Sunday 31 December 2023

Best Theatre and Live Perfomances Seen in 2023

Marek Pospieszalski at Fabryka Sztuki
(Photo: Marta Zając-Krysiak fotografia)

I decided to do things a bit differently than usual, and combine theatre and concerts on this list this year. In some ways, the line between the two grows ever blurrier: the most popular concerts right now tend to be highly produced theatrical spectacles - carefully choreographed down to the last gesture. 

There's little space for spontaneity in these huge arena scenarios, and the shows I've gravitated towards this year tended to foster closer audience/performer connections, whether it was Daniel Cerqueira combining song, serenade, silliness, memoir and memorial under fairy lights in a tiny Brixton art studio in the beautiful Danny is Fantastic or Marek Pospieszalski making a saxophone do things you didn't know saxophones could do in his captivating solo show at Fabryka Sztuki. 

Performing in Poland for the first time since 2014 accompanied by long-time bassist Jon Evans plus drummer Ash Soan, Tori Amos' Ocean to Ocean show in Katowice retained every bit of the intimacy of her two previous solo tours as she operated her arsenal of keyboards and welcomed the Katowice crowd with a casual "Hey Poland, what's up?" 

Tori Amos at Spodek in Katowice
(Photo: Jacek Raciborski )

Part blistering rock show, part revival meeting, the trio stretched the songs into supple, jazzy jams across a set list tailored to the place and moment. Surprises were many but the single moment I loved most was the ferocity with which Amos pulled out a gem of a line from "Smokey Joe": "One's past is not a destination".

Mo­rze ∞ moż­li­wo­ści 
Photo: Agnieszka Cytacka fotografia)

From the bewitching gentle puppetry of Fundacja Gra/nice's Mo­rze ∞ moż­li­wo­ści  (Sea of ∞ Possibilities) to the exhilarating wild rides of BUD and Rejs (Cruise), this summer's Retroperspektywy Festival in Łódź provided several of the year's theatrical highlights; the absolute standout was the closing Livet. Suite for the Earth concert, which brought together singers and musicians from several countries in an extraordinary performance.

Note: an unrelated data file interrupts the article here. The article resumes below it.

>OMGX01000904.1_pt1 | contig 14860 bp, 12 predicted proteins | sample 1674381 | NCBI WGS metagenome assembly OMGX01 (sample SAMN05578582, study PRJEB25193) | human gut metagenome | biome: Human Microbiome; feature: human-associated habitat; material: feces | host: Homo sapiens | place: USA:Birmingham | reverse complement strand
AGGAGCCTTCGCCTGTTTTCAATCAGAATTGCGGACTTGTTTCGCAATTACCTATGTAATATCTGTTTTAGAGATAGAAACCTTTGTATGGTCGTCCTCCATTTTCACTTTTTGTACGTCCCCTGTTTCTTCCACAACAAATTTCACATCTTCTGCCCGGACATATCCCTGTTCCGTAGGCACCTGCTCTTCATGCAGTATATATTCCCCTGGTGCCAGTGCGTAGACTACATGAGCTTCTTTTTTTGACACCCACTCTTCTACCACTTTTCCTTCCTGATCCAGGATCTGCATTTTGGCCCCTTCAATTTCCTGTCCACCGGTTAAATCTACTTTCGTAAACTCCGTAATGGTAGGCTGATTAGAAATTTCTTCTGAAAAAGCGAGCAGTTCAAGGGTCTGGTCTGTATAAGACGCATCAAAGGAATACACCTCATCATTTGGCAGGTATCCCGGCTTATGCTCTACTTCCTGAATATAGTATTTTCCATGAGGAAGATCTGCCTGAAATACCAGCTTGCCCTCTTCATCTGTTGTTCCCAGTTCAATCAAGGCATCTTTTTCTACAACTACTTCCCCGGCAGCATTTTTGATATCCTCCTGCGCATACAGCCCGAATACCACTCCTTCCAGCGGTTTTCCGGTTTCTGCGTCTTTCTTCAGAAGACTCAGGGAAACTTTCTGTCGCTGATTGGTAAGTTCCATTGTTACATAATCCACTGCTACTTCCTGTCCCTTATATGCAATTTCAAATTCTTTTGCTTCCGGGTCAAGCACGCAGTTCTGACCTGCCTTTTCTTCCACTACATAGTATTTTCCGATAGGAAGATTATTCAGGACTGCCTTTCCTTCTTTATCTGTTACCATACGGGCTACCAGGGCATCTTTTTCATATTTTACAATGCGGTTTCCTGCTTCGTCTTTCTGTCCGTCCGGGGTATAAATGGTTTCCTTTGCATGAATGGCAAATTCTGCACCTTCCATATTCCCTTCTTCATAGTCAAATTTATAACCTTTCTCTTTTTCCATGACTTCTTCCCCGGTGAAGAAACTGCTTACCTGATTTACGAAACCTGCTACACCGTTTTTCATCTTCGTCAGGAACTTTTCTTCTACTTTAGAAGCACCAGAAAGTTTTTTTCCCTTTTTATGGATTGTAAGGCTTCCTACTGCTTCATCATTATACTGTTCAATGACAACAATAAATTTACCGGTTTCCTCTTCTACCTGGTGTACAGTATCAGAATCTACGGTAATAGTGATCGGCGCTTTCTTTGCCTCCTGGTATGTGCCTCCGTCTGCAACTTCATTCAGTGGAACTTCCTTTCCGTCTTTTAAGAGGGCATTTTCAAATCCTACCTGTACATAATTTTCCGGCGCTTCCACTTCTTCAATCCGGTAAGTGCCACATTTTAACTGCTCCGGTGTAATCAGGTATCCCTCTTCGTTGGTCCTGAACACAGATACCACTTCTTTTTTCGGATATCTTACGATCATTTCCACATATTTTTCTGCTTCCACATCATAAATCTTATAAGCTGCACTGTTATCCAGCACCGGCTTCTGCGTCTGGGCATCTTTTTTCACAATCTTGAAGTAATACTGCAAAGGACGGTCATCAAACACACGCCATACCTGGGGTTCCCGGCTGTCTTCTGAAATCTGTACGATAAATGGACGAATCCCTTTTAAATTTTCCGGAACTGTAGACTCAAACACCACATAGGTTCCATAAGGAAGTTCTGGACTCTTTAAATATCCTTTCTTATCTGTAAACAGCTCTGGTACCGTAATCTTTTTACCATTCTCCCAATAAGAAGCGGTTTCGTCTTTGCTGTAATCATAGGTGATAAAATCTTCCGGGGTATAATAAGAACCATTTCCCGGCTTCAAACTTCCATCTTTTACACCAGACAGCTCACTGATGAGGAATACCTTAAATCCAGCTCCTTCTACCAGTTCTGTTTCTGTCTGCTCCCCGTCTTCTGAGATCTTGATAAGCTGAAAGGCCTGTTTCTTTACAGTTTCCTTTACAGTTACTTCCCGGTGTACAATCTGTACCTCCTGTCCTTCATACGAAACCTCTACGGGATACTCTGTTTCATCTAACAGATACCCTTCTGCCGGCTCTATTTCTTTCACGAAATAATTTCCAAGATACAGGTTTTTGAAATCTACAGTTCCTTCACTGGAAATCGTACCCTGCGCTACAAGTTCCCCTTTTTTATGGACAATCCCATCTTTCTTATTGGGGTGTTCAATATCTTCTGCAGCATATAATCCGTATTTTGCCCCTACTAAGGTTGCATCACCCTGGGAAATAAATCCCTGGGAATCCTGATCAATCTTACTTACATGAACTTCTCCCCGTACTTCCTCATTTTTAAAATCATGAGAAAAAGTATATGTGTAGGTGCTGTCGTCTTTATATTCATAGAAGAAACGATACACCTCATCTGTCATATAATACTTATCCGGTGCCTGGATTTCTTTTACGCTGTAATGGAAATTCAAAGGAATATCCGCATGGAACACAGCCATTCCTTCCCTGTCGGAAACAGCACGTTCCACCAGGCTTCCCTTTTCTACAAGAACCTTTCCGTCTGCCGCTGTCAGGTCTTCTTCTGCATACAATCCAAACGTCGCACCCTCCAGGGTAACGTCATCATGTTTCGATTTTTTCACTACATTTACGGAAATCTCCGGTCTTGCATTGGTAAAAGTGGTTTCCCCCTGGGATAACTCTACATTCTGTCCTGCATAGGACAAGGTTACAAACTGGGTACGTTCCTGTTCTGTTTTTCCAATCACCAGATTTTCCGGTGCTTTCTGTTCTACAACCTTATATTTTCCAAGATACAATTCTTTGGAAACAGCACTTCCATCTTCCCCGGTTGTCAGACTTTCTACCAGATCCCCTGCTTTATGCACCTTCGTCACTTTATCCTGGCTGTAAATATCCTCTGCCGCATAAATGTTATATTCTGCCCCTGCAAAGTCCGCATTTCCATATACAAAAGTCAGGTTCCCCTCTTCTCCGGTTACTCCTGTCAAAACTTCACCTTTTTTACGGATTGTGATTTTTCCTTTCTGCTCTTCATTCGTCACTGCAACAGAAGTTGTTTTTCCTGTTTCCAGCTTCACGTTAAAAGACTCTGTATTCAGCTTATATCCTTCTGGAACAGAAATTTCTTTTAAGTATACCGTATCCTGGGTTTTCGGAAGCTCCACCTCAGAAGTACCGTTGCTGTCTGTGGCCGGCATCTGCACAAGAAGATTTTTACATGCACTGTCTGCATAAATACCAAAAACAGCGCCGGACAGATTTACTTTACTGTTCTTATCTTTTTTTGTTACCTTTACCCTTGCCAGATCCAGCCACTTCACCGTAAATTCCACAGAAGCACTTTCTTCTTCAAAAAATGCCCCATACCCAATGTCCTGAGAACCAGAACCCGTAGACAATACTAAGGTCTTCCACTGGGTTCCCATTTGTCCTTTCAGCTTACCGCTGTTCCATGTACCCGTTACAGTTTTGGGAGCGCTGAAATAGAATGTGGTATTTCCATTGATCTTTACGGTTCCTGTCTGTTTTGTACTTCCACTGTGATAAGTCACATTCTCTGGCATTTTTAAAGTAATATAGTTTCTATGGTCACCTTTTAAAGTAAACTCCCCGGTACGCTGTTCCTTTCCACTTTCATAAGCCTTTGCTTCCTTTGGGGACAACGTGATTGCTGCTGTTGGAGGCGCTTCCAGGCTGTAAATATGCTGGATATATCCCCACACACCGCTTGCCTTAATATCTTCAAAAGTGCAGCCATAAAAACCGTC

(Photo: Agnieszka Cytacka fotografia)

Otherwise, a tendency toward Łódź-specific stories with a wider resonance characterised some of the best theatre presented in the city, especially at Teatr Nowy, whether Dobrze ułożony młodzieniec's innovative dramatization of the interwar life of transman Eugeniusz Steinbart or the immersive evocation of the city's rave culture in Mój pierwszy rave.

Dobrze ułożony młodzieniec

Spectacularly subversive takes on Hamlet and Carmen were also highlights, and I predict a  bright future for Grzybki (Mushrooms), a sharp, playful and song-filled exploration of motherhood, written by Aleksandra Skraba, who co-starred alongside Elżbieta Zajko.

(Photo: Mr. and Mrs. Oh!)

I saw less theatre in the UK this year, which still seems too in thrall to new plays based on real-life figures, confusing celebrity status with dramatic interest.

(Photo: Marc Brenner)

Tom Littler began his Orange Tree Artistic Directorship with two smart and crowd-pleasing productions: of The Circle and She Stoops to Conquer. Still, the best production I saw at the OT this year was Kalungi Ssebandeke’s rich and haunting revival of Mustapha Matura's Meetings, in which a postcolonial conflict between tradition and modernity plays out in the kitchen of an upwardly mobile Trinidadian couple. With a great trio of performances from Kevin N Golding, Bethan Mary-James and,  especially, an absolutely stunning Martina Laird, Meetings wasn't the hit it deserved to be, but Ssebandeke’s production won't be forgotten by those who were lucky enough to catch it

Trouble in Butetown 
(Photo: Manuel Harlan)

Also brilliantly locating a big story in a domestic space (and with another role vividly played by Bethan Mary-James) was Diana Nneka Atuona's latest play Trouble in Butetown at the Donmar, an absorbing WWII drama, set in a racially mixed household in multicultural Tiger Bay. Tinuke Craig's production had a beautiful tenderness and warmth but also gave the drama the drive of a thriller. And also at the Donmar, Michael Longhurst directed a not very popular but pleasingly tough-minded Private Lives that dispensed with any sentiment in conveying the play's vision of love as a battlefield.

Finally, beginning the year on a high note was the glorious touring production of Fisherman's Friends: The Musical, and ending it on one that captured all the joy, craziness and sadness of the season was Barb Jungr and Dillie Keane's wonderful Christmas show, Two Turtle Doves

Here's to 2024! 

Tuesday 12 December 2023

Best Films of 2023

The full set of ballots for this year's Sight and Sound Best Films of 2023 list are now up; you can read them here

These are the films I voted for: 

Sight and Sound (Winter 2023/24)


The Sight and Sound Winter issue is out now, including the Best Films of 2033 feature. I wrote about Harry Belafonte for the "In Memoriam" feature of this issue. More details here.